It's good to have pheasants back in the wood and a few days shooting to look forward to. This bunch seem to have a sweet tooth and most afternoons this week an eating apple tree that borders my employer's garden has played host to thirty or forty pheasants pecking away at the ripe fallen apples.

Seed heads have now formed and I've now topped the meadows. I was surprised to disturb a couple of hares during my progress with the swipe. We don't see many hares up the river as a quick glance at google earth will reveal your correspondent driving a blue tractor and also confirm that the meadows are a long island and the hares have either swum the river or crossed one of three bridges. There were also several hedgehogs, many mice (that the barn owl missed) and an incredibly colourful spider that unbeknown to me hitched a lift home on what remains of my head of hair to put in an appearance at lunch when it dropped from my forehead onto my plate of cheese salad. if it had been the soup of the day before, he/she wouldn't have stood a chance.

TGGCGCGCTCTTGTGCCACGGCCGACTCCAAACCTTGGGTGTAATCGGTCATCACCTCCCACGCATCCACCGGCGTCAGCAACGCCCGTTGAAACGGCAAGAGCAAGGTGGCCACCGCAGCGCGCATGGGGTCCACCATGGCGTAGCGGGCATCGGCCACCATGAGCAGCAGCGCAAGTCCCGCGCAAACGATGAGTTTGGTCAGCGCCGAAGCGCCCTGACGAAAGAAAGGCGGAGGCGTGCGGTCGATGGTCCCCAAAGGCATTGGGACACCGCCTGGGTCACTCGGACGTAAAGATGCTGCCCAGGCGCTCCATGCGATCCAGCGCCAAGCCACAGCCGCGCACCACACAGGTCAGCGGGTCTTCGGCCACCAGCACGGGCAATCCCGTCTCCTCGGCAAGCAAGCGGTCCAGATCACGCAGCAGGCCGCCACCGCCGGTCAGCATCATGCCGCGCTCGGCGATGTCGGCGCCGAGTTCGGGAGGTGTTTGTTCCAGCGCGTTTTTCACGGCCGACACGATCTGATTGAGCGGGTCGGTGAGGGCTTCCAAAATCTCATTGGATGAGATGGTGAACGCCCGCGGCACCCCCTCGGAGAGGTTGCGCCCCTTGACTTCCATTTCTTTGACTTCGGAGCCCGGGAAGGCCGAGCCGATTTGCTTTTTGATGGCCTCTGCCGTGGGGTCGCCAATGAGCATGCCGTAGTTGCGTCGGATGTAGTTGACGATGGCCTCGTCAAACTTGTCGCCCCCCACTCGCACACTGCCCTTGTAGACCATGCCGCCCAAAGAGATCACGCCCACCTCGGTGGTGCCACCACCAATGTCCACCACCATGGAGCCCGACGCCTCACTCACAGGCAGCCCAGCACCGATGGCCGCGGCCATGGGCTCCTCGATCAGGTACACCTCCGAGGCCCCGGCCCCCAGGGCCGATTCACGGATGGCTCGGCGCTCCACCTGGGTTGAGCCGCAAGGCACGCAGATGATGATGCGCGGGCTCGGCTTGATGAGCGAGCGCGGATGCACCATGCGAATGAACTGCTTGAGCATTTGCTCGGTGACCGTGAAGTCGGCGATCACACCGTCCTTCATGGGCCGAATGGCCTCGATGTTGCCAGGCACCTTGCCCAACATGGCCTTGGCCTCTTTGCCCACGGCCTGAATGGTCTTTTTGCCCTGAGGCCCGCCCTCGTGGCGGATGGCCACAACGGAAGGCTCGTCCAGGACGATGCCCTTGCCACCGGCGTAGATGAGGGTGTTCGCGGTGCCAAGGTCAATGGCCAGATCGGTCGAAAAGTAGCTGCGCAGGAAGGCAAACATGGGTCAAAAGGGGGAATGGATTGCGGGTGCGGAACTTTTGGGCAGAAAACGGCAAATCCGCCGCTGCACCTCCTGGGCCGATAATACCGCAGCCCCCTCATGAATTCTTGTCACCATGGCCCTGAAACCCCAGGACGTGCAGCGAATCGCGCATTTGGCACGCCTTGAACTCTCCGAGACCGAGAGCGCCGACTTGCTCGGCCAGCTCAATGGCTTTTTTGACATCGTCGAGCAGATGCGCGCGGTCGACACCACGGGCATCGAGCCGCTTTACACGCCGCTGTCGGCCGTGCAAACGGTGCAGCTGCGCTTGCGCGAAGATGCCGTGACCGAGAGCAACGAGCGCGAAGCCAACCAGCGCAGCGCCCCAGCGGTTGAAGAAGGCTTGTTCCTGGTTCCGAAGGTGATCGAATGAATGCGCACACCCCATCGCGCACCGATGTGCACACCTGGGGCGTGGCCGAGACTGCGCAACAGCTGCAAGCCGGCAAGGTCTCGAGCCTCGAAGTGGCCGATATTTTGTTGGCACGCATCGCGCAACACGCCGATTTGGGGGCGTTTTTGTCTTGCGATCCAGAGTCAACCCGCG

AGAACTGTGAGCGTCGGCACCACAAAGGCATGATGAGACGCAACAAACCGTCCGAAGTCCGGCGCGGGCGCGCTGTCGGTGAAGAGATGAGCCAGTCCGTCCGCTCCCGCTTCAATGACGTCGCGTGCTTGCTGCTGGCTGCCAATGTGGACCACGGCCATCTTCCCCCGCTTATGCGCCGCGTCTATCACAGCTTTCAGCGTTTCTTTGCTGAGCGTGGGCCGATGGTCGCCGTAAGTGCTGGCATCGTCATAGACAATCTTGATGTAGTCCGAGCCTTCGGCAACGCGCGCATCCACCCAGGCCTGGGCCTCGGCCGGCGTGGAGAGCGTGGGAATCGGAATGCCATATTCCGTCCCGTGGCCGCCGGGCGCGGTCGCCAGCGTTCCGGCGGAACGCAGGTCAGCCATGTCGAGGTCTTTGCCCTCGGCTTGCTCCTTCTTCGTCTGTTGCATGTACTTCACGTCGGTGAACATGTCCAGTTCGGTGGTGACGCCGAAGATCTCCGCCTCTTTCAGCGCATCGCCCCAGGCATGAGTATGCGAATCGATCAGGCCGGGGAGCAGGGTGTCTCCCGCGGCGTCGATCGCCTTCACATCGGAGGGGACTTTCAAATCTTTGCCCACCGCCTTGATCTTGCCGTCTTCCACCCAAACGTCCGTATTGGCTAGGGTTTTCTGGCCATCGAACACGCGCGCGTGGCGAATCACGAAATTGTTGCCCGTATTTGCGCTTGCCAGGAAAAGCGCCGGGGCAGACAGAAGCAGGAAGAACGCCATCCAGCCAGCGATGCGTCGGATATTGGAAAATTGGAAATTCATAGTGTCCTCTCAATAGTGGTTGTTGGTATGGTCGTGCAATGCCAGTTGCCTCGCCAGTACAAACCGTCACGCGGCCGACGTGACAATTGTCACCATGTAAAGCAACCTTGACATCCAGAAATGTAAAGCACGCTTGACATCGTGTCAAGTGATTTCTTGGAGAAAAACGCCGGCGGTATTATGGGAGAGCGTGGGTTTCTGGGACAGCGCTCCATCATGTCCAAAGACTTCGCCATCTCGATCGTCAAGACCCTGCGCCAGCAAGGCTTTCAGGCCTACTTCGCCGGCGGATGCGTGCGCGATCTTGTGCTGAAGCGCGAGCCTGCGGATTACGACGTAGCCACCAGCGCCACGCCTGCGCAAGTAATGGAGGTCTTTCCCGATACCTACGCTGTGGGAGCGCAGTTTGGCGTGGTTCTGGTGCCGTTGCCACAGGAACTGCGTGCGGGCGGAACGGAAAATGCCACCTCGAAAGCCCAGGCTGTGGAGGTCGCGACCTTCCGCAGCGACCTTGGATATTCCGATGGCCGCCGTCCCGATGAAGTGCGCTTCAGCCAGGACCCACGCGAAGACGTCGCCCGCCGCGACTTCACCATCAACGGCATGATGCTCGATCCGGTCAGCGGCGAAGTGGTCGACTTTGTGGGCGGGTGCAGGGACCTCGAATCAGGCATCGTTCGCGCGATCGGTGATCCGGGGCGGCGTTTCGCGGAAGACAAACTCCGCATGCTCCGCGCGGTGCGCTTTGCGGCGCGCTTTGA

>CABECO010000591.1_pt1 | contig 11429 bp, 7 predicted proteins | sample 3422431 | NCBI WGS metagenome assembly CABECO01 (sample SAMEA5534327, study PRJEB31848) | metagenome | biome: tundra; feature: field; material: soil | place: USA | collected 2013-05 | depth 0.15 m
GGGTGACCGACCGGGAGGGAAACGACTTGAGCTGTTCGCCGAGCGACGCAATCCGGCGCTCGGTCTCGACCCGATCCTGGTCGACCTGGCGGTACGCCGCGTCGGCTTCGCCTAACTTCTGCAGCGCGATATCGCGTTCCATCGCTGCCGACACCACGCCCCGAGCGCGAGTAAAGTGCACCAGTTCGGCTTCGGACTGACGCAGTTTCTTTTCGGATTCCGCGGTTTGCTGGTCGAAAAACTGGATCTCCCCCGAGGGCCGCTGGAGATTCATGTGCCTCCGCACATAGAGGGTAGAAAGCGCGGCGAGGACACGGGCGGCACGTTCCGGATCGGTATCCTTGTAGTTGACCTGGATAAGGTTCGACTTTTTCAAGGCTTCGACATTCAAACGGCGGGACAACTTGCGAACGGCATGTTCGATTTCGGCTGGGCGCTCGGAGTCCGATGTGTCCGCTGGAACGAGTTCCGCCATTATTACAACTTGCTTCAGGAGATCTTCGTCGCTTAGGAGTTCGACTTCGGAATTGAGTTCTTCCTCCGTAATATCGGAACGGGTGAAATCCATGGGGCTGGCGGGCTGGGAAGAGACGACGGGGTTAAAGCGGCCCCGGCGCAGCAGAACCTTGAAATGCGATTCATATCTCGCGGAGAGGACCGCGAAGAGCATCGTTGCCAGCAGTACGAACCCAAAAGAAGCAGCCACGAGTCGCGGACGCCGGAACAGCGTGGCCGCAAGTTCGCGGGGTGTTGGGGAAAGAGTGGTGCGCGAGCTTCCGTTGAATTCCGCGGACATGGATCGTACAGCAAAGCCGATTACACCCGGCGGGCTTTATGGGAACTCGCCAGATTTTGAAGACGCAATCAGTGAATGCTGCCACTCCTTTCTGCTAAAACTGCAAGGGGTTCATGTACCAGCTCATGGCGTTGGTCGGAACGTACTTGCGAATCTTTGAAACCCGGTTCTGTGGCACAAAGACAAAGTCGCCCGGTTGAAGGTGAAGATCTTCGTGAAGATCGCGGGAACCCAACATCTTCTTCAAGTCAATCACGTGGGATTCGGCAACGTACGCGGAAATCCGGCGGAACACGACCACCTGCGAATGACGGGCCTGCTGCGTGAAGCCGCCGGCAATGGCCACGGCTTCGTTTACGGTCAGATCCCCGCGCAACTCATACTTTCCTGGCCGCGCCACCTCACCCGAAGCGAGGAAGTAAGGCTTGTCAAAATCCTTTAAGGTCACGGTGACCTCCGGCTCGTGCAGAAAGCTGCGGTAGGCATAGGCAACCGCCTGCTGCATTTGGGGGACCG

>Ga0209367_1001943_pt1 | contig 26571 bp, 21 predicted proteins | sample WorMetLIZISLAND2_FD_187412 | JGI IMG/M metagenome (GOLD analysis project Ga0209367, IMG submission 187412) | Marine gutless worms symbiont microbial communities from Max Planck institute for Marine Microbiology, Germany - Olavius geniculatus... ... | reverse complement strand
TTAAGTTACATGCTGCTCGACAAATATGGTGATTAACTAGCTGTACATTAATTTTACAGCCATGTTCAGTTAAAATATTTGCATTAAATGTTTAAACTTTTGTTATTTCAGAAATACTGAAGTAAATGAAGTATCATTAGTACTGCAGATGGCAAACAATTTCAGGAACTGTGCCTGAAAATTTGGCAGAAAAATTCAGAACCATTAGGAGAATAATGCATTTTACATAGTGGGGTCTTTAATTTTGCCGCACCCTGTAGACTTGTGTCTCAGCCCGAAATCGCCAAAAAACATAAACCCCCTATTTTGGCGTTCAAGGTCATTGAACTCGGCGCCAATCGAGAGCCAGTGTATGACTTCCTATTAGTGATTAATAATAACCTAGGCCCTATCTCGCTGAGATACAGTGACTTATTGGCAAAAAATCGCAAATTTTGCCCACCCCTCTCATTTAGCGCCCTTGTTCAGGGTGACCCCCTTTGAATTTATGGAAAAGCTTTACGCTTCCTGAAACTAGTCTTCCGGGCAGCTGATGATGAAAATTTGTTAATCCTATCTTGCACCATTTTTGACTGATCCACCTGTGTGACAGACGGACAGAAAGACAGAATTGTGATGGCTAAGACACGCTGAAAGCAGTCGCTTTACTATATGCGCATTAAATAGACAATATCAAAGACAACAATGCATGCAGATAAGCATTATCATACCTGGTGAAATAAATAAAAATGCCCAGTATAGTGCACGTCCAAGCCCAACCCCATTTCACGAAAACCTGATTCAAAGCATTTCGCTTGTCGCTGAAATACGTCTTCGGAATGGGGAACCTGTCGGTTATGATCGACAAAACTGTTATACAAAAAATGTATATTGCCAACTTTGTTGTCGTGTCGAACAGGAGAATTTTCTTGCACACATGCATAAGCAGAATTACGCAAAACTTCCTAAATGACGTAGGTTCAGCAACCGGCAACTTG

After relocating Brer spider, (untroubled by his/her dip in the salad dressing) I returned to my lunchtime perusal of the newspaper and learnt that a book has been published by the author Andrew C Johnson that debunks all that Asterix taught us and lays claim to the lie that none of what that bunch of indomitable Gauls achieved actually happened.
I don't know what "La Johnson's" agenda is but I implore you not to buy this book,

Burn it if you can

All civilised people agree that Asterix and Oblelix actually happened, the danger of the sky falling in upon our heads remains and there is much to be learned from the writings of Gosciny and Uderzo.

And then there was the cricket.

The internet isn't big enough for me to provide a complete rundown of Longparish CC's dramatic season just completed,